HIGHLIGHTS OF THE NOON BRIEFING BY FARHAN HAQ,
DEPUTY SPOKESMAN FOR SECRETARY-GENERAL BAN KI-MOON
THURSDAY, 3 APRIL 2014
AFGHANISTAN: SECRETARY-GENERAL ENCOURAGED BY PREPARATIONS, ENGAGEMENT FOR THIS WEEKEND’S ELECTIONS
- In a statement issued this morning, the Secretary-General says that he is encouraged by the technical and security preparations and broad public engagement for Afghanistan's upcoming Presidential and Provincial Council elections. These are extremely important elections for the country. He urges all Afghan men and women to participate in the vote on 5 April and to take this opportunity to have their say on the future direction of their country.
- The Secretary-General denounces violence by any group. He specifically condemns statements by the Taliban threatening further attacks on civilian election workers, candidates, observers, voters and election sites. He reiterates that deliberate attacks against civilians are serious violations of international humanitarian law and that those responsible will be held accountable.
- The Secretary-General welcomes Afghan ownership of the electoral process and calls upon Afghan institutions to discharge their responsibility to deliver credible, inclusive and transparent elections. He urges the candidates and their supporters to show patience and respect for electoral institutions and processes, while the ballots are counted and complaints adjudicated, and to abide by the results of the polls.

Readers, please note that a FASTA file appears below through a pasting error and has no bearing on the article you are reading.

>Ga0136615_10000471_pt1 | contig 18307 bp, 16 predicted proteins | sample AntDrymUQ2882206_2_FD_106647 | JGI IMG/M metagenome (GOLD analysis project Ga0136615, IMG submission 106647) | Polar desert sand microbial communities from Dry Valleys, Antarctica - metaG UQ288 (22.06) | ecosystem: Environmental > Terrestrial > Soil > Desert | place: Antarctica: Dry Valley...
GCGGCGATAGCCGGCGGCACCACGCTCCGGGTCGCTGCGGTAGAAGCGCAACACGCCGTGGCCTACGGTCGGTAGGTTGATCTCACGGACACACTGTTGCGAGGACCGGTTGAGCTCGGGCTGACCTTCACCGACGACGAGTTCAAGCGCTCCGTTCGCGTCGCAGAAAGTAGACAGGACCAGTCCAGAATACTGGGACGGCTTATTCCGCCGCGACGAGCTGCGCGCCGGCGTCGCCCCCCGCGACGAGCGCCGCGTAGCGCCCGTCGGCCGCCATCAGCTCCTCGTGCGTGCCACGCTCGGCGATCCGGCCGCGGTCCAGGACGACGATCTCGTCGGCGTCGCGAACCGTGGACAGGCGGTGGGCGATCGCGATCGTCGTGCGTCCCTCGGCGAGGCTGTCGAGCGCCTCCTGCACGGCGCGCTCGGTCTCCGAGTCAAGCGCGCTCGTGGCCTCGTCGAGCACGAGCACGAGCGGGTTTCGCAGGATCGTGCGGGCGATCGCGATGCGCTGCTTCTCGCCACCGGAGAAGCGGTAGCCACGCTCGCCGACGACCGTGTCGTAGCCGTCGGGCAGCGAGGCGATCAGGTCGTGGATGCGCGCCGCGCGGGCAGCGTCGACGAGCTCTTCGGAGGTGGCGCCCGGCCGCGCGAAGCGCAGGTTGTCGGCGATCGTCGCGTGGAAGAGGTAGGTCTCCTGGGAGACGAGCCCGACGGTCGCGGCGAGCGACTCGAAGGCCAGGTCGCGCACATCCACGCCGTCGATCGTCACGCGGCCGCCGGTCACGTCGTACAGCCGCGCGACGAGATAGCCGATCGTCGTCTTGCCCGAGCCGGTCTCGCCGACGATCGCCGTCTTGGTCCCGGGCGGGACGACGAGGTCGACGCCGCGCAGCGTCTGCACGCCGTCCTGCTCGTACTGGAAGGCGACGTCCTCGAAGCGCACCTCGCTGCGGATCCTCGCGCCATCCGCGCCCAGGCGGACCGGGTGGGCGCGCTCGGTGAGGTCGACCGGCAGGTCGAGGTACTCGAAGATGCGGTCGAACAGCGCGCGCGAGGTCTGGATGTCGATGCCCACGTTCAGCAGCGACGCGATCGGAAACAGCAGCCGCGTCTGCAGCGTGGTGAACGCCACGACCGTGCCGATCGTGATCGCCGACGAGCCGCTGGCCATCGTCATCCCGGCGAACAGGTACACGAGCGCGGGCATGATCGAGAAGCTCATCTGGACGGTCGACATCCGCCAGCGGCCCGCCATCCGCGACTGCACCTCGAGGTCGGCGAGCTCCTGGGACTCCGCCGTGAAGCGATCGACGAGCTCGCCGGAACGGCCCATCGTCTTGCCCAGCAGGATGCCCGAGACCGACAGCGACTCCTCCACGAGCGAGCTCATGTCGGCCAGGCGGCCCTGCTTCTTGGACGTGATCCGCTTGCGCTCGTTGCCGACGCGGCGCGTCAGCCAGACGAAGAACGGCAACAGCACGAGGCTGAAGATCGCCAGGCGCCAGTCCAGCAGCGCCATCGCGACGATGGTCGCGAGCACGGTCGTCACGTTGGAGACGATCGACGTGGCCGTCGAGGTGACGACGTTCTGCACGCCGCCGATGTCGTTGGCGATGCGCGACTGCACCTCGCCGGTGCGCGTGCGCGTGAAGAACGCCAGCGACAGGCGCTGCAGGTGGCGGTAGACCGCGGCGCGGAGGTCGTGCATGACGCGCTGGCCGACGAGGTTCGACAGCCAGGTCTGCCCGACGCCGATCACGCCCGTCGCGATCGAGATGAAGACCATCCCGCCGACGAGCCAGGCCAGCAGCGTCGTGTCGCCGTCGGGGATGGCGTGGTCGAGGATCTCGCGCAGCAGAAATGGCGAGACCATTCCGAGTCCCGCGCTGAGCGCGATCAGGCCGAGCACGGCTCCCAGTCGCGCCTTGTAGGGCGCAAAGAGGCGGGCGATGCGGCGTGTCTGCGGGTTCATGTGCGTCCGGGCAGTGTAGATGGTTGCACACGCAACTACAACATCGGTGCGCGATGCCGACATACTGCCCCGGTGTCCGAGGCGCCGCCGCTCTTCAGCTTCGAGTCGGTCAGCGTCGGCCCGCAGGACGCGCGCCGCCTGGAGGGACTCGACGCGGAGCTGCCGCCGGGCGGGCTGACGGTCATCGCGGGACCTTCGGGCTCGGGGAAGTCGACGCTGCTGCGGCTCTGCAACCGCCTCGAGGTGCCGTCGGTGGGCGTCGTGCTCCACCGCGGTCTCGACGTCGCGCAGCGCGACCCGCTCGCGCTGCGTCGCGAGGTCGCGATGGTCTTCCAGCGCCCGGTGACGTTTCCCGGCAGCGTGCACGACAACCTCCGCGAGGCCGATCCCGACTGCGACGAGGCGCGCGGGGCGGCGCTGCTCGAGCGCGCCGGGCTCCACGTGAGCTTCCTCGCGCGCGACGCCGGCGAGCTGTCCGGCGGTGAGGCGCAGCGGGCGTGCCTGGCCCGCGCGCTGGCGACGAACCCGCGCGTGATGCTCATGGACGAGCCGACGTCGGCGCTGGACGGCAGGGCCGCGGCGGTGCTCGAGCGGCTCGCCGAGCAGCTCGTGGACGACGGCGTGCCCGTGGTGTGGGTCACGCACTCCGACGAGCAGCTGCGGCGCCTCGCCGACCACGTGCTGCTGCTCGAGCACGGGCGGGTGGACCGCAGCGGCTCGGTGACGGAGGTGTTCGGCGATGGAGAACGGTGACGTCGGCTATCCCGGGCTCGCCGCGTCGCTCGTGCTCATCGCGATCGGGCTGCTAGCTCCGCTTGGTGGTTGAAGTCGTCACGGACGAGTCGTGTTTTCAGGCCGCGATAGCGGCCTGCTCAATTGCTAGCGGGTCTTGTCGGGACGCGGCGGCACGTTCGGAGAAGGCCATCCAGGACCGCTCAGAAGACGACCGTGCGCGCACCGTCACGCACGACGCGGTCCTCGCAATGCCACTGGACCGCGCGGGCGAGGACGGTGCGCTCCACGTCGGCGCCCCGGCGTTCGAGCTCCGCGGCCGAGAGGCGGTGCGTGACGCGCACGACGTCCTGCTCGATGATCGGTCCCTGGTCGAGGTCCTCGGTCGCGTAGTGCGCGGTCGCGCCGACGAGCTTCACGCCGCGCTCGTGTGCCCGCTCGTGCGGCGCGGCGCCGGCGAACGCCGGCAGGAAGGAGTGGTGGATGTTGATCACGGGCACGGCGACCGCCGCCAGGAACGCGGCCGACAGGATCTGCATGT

IN BRUSSELS, BAN KI-MOON SPOTLIGHTS FIGHT AGAINST MALARIA, MEETS WITH LEADER OF CENTRAL AFRICAN REPUBLIC
- On his last day in Brussels, the Secretary-General attended a breakfast hosted by the Roll Back Malaria campaign. After being given a bed net by the Roll Back Malaria Goodwill Ambassador, Yvonne Chaka Chaka, the Secretary-General told the participants that the success of Roll Back Malaria proves that the fight against the deadly and preventable disease is a good investment that saves lives and speeds up economic progress. He added that health is the greatest wealth.
- The Secretary-General also continued to hold a number of bilateral meetings with African leaders also present in Brussels for the European Union-Africa Summit, including the President of the Central African Republic and the Foreign Minister of Uganda.
- He also provided a lecture on climate change at the historical Bibliothèque Solvay in Brussels to the Friends of Europe, in which he said that climate change is an overarching challenge with implications for the UN’s entire agenda and that Europe’s leadership on the issue will be crucial.
- The Secretary-General visited the European Parliament offices in Brussels and met with the Parliament’s president, Martin Schulz, and they spoke to the press afterwards.
- Just prior to leaving Brussels, the Secretary-General attended a reception hosted by King Philippe of the Belgians in honour of the participants of the EU-Africa summit.
- The Secretary-General’s next stop on his visit is Prague.
SECURITY COUNCIL ADOPTS RESOLUTION ON DARFUR PEACEKEEPING MISSION
- The Security Council held a formal meeting on Darfur this morning. Council members adopted a resolution which took note of the proposed adjustment of the benchmarks and indicators outlined by the Secretary-General for the UN-African Union Mission in that country, known as UNAMID. The Council requested the Secretary-General to further refine these benchmarks and indicators to reflect the revised strategic priorities of the Mission, and submit them in his next 90-day report.